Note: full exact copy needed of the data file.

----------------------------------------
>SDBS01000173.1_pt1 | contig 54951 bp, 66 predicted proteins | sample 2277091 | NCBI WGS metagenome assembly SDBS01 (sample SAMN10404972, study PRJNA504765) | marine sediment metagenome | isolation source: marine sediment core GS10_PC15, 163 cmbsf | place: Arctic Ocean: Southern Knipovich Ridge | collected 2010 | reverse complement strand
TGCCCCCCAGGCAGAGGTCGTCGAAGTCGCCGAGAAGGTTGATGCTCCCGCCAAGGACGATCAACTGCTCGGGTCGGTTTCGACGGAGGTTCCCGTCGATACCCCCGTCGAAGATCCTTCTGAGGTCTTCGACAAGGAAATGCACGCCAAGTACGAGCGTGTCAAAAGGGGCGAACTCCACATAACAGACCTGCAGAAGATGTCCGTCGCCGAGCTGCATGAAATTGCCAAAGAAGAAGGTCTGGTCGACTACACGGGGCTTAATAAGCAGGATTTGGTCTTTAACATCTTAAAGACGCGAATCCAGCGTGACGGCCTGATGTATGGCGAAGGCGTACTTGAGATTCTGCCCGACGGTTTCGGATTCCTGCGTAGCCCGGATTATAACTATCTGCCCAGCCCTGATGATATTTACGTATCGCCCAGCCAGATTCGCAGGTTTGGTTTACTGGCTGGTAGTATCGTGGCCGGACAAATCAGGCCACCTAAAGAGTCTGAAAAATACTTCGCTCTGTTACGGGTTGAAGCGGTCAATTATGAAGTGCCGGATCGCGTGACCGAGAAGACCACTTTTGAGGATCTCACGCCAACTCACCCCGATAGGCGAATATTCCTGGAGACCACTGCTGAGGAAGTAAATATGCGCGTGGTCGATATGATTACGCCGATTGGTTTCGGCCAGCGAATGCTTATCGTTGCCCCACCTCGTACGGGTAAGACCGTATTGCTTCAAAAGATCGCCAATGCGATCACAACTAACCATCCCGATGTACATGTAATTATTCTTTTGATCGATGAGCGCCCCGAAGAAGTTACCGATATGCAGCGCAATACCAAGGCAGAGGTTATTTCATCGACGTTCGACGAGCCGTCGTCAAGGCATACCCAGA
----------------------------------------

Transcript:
>SDBS01000173.1_pt1 | contig 54951 bp, 66 predicted proteins | sample 2277091 | NCBI WGS metagenome assembly SDBS01 (sample SAMN10404972, study PRJNA504765) | marine sediment metagenome | isolation source: marine sediment core GS10_PC15, 163 cmbsf | place: Arctic Ocean: Southern Knipovich Ridge | collected 2010 | reverse complement strand
TGCCCCCCAGGCAGAGGTCGTCGAAGTCGCCGAGAAGGTTGATGCTCCCGCCAAGGACGATCAACTGCTCGGGTCGGTTTCGACGGAGGTTCCCGTCGATACCCCCGTCGAAGATCCTTCTGAGGTCTTCGACAAGGAAATGCACGCCAAGTACGAGCGTGTCAAAAGGGGCGAACTCCACATAACAGACCTGCAGAAGATGTCCGTCGCCGAGCTGCATGAAATTGCCAAAGAAGAAGGTCTGGTCGACTACACGGGGCTTAATAAGCAGGATTTGGTCTTTAACATCTTAAAGACGCGAATCCAGCGTGACGGCCTGATGTATGGCGAAGGCGTACTTGAGATTCTGCCCGACGGTTTCGGATTCCTGCGTAGCCCGGATTATAACTATCTGCCCAGCCCTGATGATATTTACGTATCGCCCAGCCAGATTCGCAGGTTTGGTTTACTGGCTGGTAGTATCGTGGCCGGACAAATCAGGCCACCTAAAGAGTCTGAAAAATACTTCGCTCTGTTACGGGTTGAAGCGGTCAATTATGAAGTGCCGGATCGCGTGACCGAGAAGACCACTTTTGAGGATCTCACGCCAACTCACCCCGATAGGCGAATATTCCTGGAGACCACTGCTGAGGAAGTAAATATGCGCGTGGTCGATATGATTACGCCGATTGGTTTCGGCCAGCGAATGCTTATCGTTGCCCCACCTCGTACGGGTAAGACCGTATTGCTTCAAAAGATCGCCAATGCGATCACAACTAACCATCCCGATGTACATGTAATTATTCTTTTGATCGATGAGCGCCCCGAAGAAGTTACCGATATGCAGCGCAATACCAAGGCAGAGGTTATTTCATCGACGTTCGACGAGCCGTCGTCAAGGCATACCCAGA